The team focused on how cells in the two brain regions affected thirst. But scientists say these and other cell types are probably involved in regulating a wide range of bodily functions and behaviors.

"Is it only thirst-related or does it also affect heart rate or blood pressure, or temperature regulation," says Claire Gizowsky, a postdoctoral scholar at the University of California, San Francisco. "These are all interconnected," she says.

The link to blood pressure is highly likely, Stocker says. Decades of research has shown how levels of salt and fluid in the body can change a person's blood pressure.

Stocker's own research has found links between brain cells involved in thirst and those involved in blood pressure. And he says it's likely that many blood pressure drugs act on the same brain areas that regulate fluid and salt intake.

Understanding how thirst cells work in the brain could also help certain sick people and athletes.

"Fluid balance is one of the top ten factors that causes you to be admitted into a hospital when you show up to the ER," she says. Some of those trips might be avoided if scientists could develop a sensor that worked the same way the brain does to monitor fluid and salt levels.

Also, Gizowsky says: "This would be super helpful for athletes to know how much Gatorade they're supposed to drink to have optimal performance."

Gizowsky thinks the next frontier in thirst science is figuring out how the brain anticipates the need for fluid or salt.

"Sometimes you drink and you don't even realize that you're drinking or that you're even thirsty because your body is just doing these things without you knowing," she says. That's probably to protect you from "the consequences of not drinking water and not being hydrated properly" later on. [Copyright 2020 NPR]


How Can You Quench Your Thirst?

The answer depends on what is making you so thirsty. Drinking more water is a good place to start. But if you can’t satisfy your craving for it, talk with your doctor.

Whatever the cause, don’t just live with it. Most of the conditions that cause thirst are treatable.

Sources

Popkin, B. Nutrition Reviews, August 2010.

CDC: “Water: Meeting your Daily Fluid Needs,” “Water & Nutrition.”

American Dental Association: “Dry Mouth.”

Cleveland Clinic: “Avoiding Dehydration, Proper Hydration.”

American Diabetes Association: “Diabetes Symptoms.”

UCSF Medical Center: “Diabetes Insipidus.”

Johns Hopkins Medicine: “Dehydration and Heat Stroke,” “Diabetes Insipidus.”

National Institutes of Health: “Your Guide to Anemia.”

Sjogren’s Syndrome Foundation: “Dry mouth: A Hallmark Symptom of Sjogren’s Syndrome.”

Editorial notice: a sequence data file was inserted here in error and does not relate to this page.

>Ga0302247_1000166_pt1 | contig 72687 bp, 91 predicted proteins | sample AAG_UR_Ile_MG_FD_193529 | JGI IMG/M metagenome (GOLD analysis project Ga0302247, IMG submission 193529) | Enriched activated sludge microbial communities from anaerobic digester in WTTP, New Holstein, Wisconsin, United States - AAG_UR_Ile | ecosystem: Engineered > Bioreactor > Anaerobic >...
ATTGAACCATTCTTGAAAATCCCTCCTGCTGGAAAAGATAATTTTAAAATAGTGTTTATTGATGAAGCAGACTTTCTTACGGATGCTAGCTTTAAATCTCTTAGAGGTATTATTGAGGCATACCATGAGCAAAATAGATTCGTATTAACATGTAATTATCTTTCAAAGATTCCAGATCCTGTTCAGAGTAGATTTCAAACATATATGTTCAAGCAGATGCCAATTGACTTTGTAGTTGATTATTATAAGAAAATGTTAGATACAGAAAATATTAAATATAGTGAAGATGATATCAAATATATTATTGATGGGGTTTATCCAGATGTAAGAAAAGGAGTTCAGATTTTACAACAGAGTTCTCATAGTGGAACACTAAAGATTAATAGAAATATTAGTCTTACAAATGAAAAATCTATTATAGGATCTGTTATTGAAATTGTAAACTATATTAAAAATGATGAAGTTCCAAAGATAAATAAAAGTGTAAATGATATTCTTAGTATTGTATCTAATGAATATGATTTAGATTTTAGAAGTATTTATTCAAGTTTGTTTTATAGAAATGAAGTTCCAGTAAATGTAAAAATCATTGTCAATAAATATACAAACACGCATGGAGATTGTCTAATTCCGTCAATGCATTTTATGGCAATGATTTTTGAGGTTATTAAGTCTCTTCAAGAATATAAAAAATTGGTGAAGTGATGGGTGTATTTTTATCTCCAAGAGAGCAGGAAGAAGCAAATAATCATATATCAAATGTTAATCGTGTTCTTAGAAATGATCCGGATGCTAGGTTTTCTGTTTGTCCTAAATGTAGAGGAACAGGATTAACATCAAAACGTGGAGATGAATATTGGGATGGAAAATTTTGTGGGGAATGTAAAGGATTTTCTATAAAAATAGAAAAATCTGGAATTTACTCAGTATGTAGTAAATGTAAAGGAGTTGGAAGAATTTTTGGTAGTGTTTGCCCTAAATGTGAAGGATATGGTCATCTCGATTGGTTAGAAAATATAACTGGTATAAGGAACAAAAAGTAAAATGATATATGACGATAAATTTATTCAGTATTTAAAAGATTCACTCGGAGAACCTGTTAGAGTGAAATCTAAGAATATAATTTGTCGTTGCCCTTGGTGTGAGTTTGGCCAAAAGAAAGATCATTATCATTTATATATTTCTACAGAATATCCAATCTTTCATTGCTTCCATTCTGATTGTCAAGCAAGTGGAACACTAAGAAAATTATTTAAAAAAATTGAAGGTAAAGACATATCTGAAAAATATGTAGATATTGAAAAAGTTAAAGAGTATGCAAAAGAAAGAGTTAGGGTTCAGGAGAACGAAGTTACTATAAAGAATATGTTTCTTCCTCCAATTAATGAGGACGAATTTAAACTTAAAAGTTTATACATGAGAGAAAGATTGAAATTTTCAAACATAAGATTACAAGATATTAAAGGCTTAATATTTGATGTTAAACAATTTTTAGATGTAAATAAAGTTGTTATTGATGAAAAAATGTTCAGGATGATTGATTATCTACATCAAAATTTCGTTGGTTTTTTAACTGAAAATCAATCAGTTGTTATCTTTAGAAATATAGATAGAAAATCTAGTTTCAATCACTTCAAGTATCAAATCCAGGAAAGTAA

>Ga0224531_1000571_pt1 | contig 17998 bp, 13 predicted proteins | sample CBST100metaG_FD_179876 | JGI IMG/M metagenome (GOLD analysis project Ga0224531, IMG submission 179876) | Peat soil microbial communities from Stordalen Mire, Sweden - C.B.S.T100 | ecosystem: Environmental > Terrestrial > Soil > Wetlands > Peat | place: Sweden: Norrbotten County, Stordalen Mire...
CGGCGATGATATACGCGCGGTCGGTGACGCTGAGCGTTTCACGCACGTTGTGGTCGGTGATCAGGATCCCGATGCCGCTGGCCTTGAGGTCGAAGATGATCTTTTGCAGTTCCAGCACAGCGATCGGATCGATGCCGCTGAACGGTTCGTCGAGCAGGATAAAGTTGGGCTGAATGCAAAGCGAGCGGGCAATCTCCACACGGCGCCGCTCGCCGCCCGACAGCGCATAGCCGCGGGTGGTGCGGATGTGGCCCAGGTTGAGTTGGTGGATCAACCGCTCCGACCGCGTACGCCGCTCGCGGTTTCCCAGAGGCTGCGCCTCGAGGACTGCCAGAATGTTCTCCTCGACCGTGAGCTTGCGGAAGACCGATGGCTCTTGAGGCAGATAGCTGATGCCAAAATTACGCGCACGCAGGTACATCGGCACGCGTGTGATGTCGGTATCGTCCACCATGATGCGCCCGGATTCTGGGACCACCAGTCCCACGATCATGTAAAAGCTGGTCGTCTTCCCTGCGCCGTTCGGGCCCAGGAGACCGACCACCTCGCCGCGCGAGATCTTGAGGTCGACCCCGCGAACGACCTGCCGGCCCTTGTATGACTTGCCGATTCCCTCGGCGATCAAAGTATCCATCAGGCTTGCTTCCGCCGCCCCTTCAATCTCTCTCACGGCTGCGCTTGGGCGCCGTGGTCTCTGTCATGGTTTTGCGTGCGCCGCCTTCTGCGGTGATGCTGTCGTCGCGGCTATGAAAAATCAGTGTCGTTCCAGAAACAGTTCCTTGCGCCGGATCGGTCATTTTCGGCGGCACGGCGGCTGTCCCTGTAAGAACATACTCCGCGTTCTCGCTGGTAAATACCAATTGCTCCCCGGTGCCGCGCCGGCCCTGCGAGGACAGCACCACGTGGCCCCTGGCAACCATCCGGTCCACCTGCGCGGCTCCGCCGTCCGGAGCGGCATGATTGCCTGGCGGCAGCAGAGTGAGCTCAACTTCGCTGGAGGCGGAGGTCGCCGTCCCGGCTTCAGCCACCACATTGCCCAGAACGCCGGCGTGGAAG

Learning How Little We Know About the Brain

Research on the brain is surging. The United States and the European Union have launched new programs to better understand the brain. Scientists are mapping parts of mouse, fly and human brains at different levels of magnification. Technology for recording brain activity has been improving at a revolutionary pace.

The National Institutes of Health, which already spends $4.5 billion a year on brain research, consulted the top neuroscientists in the country to frame its role in an initiative announced by President Obama last year to concentrate on developing a fundamental understanding of the brain.

Scientists have puzzled out profoundly important insights about how the brain works, like the way the mammalian brain navigates and remembers places, work that won the 2014 Nobel Prize in Physiology or Medicine for a British-American and two Norwegians.

Yet the growing body of data — maps, atlases and so-called connectomes that show linkages between cells and regions of the brain — represents a paradox of progress, with the advances also highlighting great gaps in understanding.

So many large and small questions remain unanswered. How is information encoded and transferred from cell to cell or from network to network of cells? Science found a genetic code but there is no brain-wide neural code no electrical or chemical alphabet exists that can be recombined to say “red” or “fear” or “wink” or “run.” And no one knows whether information is encoded differently in various parts of the brain.

Brain scientists may speculate on a grand scale, but they work on a small scale. Sebastian Seung at Princeton, author of “Connectome: How the Brain’s Wiring Makes Us Who We Are,” speaks in sweeping terms of how identity, personality, memory — all the things that define a human being — grow out of the way brain cells and regions are connected to each other. But in the lab, his most recent work involves the connections and structure of motion-detecting neurons in the retinas of mice.